It seems the idea that gluten is bad for us has become so mainstream that it is just accepted as a fact when it is not. Celiac disease is the only disease caused by intolerance of gluten and it involves a severe immune reaction to any gluten that reaches the intestines. There are specific tests for this disease and there is a genetic component.
Here in Australia celiac affects 1 in 70 people ,which is less than 2% of the population. However it is believed many people remained undiagnosed. For people with celiac a strict gluten free diet will help them live mostly symptom free.
For the rest of us we have the capacity to breakdown gluten and enjoy all our favourite wheat based snacks and meals. Yet gluten is the now often the first reason people think is causing their gut problems. Gluten is blamed for bloating, diarrhea , abdominal cramps and even brain fog, fatigue and a myriad of other symptoms you can easily find online. In many cases people test this assumption by switching to a gluten free diet and find that there symptoms have greatly improved.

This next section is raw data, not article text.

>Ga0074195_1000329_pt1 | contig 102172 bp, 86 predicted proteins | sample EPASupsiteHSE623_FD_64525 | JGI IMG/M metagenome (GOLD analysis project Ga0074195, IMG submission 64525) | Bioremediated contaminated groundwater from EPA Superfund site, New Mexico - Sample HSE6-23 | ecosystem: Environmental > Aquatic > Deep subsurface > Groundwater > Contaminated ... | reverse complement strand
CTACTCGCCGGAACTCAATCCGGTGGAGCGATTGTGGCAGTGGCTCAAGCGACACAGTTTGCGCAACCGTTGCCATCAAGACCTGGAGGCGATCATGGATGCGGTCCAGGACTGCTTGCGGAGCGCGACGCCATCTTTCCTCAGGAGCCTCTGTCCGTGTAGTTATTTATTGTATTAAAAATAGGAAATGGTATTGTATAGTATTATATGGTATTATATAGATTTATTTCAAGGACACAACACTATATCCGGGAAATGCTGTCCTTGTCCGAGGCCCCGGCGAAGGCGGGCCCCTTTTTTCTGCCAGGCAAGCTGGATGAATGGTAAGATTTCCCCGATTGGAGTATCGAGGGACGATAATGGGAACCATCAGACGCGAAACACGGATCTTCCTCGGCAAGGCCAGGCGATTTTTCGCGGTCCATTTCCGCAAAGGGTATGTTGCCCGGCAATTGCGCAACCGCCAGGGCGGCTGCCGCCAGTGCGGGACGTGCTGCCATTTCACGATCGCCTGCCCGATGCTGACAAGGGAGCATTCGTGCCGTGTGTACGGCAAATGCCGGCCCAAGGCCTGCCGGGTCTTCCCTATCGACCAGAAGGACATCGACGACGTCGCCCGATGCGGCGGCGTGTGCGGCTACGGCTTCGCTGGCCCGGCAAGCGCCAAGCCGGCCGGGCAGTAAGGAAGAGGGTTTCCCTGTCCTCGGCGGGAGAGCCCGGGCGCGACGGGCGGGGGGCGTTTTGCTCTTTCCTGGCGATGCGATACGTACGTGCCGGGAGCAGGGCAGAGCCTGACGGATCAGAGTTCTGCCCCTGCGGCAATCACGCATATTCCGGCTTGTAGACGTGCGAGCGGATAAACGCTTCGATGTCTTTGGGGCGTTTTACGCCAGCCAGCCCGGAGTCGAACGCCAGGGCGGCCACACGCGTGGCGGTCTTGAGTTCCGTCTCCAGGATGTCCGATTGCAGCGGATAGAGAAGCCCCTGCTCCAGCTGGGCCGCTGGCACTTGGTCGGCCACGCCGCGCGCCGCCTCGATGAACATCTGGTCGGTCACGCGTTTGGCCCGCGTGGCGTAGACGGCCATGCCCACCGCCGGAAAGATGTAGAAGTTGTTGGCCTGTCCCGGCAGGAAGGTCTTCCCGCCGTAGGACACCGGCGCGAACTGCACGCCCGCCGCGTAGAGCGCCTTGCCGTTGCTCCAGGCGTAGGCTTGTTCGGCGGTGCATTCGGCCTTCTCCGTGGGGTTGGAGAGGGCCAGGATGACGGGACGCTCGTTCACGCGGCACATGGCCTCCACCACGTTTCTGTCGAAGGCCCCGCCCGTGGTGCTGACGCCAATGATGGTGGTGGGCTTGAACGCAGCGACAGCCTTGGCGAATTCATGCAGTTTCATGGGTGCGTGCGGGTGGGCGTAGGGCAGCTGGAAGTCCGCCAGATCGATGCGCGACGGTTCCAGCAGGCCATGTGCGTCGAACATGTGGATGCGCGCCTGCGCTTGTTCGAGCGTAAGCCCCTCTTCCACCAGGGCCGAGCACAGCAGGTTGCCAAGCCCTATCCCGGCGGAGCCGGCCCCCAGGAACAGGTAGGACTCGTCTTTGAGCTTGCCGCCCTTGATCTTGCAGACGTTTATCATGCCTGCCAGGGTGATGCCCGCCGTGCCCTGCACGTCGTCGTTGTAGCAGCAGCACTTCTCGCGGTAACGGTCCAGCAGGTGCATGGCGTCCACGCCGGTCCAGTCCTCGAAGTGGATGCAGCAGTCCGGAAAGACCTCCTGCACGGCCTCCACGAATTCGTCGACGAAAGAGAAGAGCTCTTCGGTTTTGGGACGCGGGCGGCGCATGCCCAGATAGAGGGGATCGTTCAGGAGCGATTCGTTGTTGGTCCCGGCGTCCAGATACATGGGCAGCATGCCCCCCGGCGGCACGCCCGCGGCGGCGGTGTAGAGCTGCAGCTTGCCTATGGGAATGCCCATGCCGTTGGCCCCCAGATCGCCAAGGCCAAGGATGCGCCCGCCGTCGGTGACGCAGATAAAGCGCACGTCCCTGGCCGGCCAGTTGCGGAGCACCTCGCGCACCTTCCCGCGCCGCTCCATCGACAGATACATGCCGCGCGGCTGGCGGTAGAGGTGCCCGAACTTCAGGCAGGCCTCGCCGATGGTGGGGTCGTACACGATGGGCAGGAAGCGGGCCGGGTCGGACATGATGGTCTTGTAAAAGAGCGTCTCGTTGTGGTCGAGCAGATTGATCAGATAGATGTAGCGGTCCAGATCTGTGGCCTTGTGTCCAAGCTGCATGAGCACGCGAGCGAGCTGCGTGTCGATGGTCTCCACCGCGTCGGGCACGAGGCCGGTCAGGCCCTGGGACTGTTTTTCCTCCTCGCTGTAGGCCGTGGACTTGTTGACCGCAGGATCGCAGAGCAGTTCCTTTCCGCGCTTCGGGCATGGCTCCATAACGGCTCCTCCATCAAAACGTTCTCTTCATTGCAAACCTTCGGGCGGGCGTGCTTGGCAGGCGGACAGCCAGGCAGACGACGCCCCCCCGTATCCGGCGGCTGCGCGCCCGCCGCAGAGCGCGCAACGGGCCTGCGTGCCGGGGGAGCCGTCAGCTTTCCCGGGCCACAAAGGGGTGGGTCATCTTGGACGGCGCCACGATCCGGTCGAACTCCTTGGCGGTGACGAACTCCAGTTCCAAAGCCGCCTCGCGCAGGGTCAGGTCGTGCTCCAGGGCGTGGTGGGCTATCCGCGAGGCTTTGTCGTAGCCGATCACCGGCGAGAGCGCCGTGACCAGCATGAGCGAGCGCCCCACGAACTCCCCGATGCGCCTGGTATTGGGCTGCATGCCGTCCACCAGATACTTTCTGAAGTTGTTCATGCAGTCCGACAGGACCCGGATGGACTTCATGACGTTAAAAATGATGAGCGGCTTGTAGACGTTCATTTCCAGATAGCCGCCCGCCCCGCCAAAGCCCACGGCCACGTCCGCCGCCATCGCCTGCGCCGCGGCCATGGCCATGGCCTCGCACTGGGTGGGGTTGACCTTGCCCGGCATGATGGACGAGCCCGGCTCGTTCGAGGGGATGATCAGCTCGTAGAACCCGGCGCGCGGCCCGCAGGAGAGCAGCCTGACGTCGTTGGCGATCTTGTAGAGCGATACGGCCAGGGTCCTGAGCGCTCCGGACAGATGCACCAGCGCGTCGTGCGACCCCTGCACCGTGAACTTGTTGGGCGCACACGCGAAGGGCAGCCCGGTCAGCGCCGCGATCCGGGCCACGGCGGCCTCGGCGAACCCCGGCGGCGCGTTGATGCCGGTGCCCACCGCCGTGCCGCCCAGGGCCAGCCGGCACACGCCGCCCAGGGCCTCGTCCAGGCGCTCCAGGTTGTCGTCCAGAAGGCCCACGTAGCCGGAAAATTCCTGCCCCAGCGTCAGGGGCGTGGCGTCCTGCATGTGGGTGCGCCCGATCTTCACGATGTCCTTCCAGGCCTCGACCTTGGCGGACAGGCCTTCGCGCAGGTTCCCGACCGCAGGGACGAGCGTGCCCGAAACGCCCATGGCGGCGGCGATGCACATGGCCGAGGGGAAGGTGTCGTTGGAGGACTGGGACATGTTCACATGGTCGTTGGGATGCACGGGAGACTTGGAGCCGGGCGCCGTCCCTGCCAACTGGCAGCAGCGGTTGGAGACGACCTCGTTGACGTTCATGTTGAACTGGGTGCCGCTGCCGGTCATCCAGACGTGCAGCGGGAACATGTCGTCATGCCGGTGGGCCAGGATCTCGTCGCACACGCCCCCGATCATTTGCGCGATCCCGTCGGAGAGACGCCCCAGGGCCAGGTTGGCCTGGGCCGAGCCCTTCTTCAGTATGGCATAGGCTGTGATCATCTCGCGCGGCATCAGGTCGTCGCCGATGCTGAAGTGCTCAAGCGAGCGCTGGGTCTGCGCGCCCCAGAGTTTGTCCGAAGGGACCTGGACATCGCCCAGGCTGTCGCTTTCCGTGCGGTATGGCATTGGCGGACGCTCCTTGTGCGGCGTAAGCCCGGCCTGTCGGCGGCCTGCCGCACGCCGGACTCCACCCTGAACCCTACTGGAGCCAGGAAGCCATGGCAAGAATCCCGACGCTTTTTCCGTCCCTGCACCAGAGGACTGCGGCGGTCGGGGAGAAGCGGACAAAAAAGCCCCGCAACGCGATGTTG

There is no doubt that people can develop a sensitivity to gluten because the gut is unable to breakdown the protein. But this neither proves gluten is the problem or eradicates the cause.
For non-celiacs the problem is changes in your gut including alterations to your delicately balanced gut micro-biome, the presence of chronic inflammation in the gut lining and in some more developed cases the permeability , also known as “leaky gut” , becomes loose allowing large molecules and bad bacteria to find their way into your blood stream leading to skin rashes and sometimes autoimmune disease. All of these changes in your gut can be a result of many health conditions that are have been found to alter your gut function , micro-biome and causing food sensitivities. For example IBS, SIBO, Crohns and UC are all associated with killing off healthy bacteria and causing inflammation in your gut mucosa (lining).
Gluten sensitivity is not a life-sentence. It is reservable when you find and treat the cause. If you suspect you are feeling lousy due to gluten then consult a doctor or health practitioner for a diagnosis including appropriate tests.